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Pence defends Trump's 'obligation' to nominate new Supreme Court justice

Pence defends Trump's 'obligation' to nominate new Supreme Court justice
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Vice President Pence defended President TrumpDonald John TrumpTrump admin to announce coronavirus vaccine will be covered under Medicare, Medicaid: report Election officials say they're getting suspicious emails that may be part of malicious attack on voting: report McConnell tees up Trump judicial pick following Supreme Court vote MORE’s “obligation” to nominate a Supreme Court justice to replace the late Justice Ruth Bader GinsburgRuth Bader GinsburgBarrett sworn in as Supreme Court justice by Thomas Roberts to administer judicial oath to Barrett Tuesday Hillary Clinton tweets 'vote them out' after Senate GOP confirm Barrett MORE less than two months ahead of Election Day. 

“President Trump believes that he has an obligation under the Constitution of the United States to put forward a nominee to the Supreme Court,” Pence said in an interview with CBS News that aired Tuesday. 

“There’s been 29 times that there's been vacancies, since George Washington through Barack ObamaBarack Hussein ObamaTrump is cruising for a bruising State lawmaker Elizabeth Fiedler discusses the top issues for Pennsylvania voters Joe Biden's transit plan: Party like it's 2009 MORE. In all 29 cases the president has made a nomination to the Supreme Court during an election year, and President Trump believes that it’s his responsibility and his duty to do that again,” Pence added. 

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The vice president said it is the Senate’s role to advise and consent, adding that the administration is “working already with the Republican leadership in the Senate to make arrangements for the process to move forward.”

Asked if he thinks the process can be done ahead of Election Day, Pence said “we believe that it can.”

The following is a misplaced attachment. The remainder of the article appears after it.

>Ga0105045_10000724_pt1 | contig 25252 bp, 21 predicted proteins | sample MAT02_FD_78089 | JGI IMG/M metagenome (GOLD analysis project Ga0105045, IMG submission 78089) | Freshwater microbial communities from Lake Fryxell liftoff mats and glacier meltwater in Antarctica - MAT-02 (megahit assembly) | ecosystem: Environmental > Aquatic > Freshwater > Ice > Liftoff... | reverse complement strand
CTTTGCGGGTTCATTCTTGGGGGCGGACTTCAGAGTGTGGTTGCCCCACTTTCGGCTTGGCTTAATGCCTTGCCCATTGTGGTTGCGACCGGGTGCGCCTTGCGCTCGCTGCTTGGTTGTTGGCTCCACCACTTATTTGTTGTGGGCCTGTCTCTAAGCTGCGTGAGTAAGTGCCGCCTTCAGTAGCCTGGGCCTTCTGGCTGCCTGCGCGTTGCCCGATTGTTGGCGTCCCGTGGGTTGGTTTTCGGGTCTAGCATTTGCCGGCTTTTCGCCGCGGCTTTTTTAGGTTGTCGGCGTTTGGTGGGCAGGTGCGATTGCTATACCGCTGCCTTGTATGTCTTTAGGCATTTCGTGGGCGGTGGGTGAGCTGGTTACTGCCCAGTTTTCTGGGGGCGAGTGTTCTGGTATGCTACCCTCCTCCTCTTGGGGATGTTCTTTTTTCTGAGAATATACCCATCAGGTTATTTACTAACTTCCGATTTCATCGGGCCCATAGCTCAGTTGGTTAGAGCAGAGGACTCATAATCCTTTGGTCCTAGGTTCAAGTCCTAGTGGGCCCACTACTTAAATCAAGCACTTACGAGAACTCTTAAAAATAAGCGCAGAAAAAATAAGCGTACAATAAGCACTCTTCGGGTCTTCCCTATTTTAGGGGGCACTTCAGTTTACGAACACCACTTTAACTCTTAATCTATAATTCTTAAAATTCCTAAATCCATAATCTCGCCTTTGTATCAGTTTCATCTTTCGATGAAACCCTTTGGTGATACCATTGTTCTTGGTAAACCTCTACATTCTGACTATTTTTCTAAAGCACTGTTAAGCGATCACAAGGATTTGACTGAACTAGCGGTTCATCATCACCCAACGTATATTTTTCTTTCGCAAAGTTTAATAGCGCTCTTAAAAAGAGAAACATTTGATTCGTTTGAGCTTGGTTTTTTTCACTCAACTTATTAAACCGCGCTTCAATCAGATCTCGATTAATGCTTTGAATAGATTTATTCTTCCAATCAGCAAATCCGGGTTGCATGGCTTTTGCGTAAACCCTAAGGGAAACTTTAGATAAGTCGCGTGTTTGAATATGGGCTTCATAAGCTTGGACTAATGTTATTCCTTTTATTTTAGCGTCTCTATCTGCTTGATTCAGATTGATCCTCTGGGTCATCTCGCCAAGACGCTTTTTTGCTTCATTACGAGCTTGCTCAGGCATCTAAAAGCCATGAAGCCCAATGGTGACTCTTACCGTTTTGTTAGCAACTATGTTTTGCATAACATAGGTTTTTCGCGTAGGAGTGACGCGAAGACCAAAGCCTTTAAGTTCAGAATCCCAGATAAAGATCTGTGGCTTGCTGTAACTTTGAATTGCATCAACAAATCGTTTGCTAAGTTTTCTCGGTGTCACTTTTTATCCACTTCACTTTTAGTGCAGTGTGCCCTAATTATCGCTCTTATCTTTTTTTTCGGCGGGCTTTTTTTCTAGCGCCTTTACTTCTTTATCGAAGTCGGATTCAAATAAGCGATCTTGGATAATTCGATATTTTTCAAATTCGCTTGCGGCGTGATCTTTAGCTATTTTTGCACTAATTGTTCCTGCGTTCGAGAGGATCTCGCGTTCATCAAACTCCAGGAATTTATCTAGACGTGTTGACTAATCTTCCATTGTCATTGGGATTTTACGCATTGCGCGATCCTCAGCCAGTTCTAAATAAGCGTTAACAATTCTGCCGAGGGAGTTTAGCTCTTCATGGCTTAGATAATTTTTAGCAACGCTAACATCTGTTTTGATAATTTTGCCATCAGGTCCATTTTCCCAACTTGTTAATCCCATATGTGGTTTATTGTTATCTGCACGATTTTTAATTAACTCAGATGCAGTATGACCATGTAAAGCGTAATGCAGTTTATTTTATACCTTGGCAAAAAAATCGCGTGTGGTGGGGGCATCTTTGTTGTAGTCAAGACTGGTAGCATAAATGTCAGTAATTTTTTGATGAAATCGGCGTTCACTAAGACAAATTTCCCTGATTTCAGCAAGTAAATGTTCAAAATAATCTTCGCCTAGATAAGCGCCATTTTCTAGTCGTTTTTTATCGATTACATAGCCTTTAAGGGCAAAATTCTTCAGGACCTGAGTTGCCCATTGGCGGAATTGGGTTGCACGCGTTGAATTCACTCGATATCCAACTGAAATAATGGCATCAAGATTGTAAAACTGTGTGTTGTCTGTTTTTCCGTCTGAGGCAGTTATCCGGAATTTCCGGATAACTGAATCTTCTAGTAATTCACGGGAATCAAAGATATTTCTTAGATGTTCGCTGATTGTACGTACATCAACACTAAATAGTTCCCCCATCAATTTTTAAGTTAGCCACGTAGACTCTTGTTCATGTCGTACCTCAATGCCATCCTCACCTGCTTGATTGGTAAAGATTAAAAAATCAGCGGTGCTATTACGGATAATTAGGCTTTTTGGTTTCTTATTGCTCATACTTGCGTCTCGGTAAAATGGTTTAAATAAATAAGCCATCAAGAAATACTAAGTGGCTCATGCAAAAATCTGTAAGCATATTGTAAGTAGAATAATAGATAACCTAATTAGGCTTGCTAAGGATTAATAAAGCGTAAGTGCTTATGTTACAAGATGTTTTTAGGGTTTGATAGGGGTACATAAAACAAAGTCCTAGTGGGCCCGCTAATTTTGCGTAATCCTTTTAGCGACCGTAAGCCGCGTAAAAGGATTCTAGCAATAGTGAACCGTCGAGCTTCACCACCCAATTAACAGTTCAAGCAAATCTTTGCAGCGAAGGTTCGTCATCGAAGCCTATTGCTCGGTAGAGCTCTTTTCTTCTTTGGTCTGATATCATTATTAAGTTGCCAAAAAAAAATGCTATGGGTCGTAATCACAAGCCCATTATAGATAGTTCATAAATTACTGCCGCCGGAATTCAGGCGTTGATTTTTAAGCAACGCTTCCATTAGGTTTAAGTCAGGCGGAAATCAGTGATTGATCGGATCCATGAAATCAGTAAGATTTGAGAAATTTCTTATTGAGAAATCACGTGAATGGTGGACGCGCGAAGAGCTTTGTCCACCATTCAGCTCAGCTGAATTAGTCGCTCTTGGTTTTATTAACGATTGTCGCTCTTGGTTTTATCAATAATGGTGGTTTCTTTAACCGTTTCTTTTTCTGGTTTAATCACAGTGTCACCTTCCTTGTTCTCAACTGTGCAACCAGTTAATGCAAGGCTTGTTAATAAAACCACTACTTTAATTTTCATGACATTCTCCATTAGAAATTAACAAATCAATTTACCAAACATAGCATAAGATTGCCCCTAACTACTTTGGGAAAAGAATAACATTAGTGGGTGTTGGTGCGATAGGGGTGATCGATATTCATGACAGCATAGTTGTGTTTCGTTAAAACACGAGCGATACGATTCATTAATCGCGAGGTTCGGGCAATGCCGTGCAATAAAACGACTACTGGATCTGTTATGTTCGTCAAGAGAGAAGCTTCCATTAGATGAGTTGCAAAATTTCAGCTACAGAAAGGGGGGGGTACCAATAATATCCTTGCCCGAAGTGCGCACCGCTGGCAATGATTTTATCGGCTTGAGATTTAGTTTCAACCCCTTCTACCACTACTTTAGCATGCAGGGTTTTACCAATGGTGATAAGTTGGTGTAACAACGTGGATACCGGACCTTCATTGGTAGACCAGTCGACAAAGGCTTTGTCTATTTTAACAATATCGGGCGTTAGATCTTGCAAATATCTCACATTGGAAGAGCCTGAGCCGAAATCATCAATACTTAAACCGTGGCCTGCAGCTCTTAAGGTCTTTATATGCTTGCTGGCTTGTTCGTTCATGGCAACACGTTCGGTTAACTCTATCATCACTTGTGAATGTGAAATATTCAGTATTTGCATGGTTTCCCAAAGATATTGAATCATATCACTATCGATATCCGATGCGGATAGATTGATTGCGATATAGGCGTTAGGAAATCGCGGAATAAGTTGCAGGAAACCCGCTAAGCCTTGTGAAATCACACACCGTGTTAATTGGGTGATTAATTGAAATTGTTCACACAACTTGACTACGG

“I know the president is anxious to move the process forward and we fully expect to make an announcement about the president's nominee to the Supreme Court before the week is out,” Pence said. 

The GOP has been defending the decision to push forward Trump’s nominee ahead of the election citing historical precedent, laying out a similar argument as Pence in his CBS interview. But Democrats have accused Republicans of hypocrisy, since Republicans blocked then-President Obama’s nominee Merrick GarlandMerrick Brian GarlandBarrett sworn in as Supreme Court justice by Thomas Democrats warn GOP will regret Barrett confirmation Roberts to administer judicial oath to Barrett Tuesday MORE after conservative Justice Antonin Scalia died about 10 months ahead of the 2016 election. 

Democrats would need at least four Republicans to join them in blocking Trump’s nominee. But just two Republicans, Sens. Susan CollinsSusan Margaret CollinsHouse Judiciary Republicans mockingly tweet 'Happy Birthday' to Hillary Clinton after Barrett confirmation Barrett sworn in as Supreme Court justice by Thomas Roberts to administer judicial oath to Barrett Tuesday MORE (Maine) and Lisa MurkowskiLisa Ann MurkowskiHarris blasts GOP for confirming Amy Coney Barrett: 'We won't forget this' GOP Senate confirms Trump Supreme Court pick to succeed Ginsburg Murkowski predicts Barrett won't overturn Roe v. Wade MORE (Alaska), have said they don’t think the Senate should vote on a nominee before Election Day, and Senate Majority Leader Mitch McConnellAddison (Mitch) Mitchell McConnellMcConnell tees up Trump judicial pick following Supreme Court vote Democrats warn GOP will regret Barrett confirmation GOP Senate confirms Trump Supreme Court pick to succeed Ginsburg MORE (R-Ky.) has essentially locked down support within his caucus to move a nominee this year.